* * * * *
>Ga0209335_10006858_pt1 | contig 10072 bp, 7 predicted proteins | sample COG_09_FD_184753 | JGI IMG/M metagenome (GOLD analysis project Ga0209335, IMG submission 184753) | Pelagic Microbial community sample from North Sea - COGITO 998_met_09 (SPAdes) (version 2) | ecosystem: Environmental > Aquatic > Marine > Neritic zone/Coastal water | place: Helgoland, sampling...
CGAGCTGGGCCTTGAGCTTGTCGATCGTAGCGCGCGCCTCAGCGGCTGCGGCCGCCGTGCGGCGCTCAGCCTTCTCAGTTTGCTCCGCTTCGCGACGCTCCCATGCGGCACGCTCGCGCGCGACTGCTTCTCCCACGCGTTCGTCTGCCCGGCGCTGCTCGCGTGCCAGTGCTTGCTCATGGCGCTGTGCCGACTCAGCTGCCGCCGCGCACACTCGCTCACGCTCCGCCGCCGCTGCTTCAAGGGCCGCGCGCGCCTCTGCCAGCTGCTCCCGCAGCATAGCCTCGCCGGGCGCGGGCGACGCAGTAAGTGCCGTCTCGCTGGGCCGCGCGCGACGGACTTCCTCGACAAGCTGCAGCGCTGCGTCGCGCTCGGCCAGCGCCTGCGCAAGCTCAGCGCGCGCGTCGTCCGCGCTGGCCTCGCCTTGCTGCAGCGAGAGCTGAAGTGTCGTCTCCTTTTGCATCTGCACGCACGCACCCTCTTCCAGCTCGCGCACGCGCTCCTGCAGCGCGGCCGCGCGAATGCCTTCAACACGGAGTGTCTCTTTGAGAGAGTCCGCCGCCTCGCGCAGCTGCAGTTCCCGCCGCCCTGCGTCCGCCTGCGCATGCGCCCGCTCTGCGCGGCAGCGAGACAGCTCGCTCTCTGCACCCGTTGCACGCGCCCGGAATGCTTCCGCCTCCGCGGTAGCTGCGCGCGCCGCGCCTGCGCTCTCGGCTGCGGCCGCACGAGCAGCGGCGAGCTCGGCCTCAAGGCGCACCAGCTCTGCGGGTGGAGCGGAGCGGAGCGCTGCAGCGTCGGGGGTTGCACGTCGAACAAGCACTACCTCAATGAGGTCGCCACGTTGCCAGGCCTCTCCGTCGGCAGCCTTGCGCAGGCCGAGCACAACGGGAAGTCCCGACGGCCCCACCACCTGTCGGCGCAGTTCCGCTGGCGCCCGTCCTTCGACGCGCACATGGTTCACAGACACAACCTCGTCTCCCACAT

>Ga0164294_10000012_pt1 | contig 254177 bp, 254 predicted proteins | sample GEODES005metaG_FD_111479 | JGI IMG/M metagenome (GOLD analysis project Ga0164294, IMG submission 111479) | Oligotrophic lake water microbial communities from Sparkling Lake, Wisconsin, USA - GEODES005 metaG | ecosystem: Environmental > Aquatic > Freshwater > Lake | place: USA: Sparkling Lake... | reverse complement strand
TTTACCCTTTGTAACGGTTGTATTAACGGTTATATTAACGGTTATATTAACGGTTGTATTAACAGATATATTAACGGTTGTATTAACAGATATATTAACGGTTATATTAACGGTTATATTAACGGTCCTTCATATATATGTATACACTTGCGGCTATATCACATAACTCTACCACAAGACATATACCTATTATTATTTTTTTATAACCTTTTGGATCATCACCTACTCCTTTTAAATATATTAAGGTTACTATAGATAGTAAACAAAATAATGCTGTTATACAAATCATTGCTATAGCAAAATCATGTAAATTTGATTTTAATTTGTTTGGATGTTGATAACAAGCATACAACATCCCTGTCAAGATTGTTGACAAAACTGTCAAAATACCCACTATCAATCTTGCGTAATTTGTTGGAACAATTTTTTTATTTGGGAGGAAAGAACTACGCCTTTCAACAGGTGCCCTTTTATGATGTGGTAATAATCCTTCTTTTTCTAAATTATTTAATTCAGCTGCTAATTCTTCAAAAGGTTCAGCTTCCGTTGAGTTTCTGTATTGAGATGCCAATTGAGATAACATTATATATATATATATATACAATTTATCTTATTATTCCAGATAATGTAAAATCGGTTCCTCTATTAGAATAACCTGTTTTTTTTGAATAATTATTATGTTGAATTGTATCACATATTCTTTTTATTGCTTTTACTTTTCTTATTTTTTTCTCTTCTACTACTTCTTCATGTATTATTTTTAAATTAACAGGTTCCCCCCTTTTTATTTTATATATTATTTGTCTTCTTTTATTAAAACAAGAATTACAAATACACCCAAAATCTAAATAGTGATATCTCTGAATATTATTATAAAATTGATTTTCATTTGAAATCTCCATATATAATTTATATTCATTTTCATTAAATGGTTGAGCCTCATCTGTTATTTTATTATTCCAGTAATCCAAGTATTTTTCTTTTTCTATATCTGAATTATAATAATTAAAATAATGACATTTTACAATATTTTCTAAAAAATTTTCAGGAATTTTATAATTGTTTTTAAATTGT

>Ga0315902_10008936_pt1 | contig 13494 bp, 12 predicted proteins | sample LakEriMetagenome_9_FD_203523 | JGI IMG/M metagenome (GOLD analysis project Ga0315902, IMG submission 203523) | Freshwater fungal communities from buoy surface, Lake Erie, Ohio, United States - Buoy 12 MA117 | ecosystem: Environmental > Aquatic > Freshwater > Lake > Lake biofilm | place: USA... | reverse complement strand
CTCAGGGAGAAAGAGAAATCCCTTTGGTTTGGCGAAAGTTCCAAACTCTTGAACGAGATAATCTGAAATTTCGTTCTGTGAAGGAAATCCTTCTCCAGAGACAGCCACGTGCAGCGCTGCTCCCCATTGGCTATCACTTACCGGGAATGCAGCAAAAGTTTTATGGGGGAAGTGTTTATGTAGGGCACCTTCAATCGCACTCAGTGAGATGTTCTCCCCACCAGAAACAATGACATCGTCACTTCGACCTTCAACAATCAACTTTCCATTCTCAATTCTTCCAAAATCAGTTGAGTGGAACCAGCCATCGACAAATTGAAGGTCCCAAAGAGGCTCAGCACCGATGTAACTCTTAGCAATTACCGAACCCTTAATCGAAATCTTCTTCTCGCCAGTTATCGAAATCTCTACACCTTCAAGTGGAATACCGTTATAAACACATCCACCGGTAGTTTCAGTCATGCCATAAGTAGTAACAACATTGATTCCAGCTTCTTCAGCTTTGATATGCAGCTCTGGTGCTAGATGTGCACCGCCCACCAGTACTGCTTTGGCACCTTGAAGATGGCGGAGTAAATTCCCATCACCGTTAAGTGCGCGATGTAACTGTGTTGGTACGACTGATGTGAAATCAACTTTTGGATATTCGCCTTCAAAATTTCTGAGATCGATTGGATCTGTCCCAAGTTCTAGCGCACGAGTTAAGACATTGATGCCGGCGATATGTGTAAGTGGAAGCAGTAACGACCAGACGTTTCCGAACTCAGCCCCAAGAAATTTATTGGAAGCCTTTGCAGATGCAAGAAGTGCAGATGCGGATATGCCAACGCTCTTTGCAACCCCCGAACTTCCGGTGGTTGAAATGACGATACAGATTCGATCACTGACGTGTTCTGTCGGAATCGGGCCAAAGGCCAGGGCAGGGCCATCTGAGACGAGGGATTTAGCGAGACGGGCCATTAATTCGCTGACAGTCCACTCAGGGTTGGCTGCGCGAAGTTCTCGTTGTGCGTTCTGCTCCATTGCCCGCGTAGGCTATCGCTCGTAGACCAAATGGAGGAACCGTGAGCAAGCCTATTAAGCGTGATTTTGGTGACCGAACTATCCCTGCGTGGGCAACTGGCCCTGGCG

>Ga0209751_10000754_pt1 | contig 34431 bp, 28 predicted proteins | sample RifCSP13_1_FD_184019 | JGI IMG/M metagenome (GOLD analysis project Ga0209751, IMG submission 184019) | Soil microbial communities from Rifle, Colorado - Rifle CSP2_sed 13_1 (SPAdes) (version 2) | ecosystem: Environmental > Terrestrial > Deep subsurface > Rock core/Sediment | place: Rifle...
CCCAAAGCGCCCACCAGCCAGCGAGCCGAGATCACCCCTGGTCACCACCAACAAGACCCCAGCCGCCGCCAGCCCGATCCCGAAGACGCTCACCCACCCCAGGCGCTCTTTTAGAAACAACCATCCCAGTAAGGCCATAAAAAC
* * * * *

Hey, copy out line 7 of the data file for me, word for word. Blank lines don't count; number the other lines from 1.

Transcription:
>Ga0209751_10000754_pt1 | contig 34431 bp, 28 predicted proteins | sample RifCSP13_1_FD_184019 | JGI IMG/M metagenome (GOLD analysis project Ga0209751, IMG submission 184019) | Soil microbial communities from Rifle, Colorado - Rifle CSP2_sed 13_1 (SPAdes) (version 2) | ecosystem: Environmental > Terrestrial > Deep subsurface > Rock core/Sediment | place: Rifle...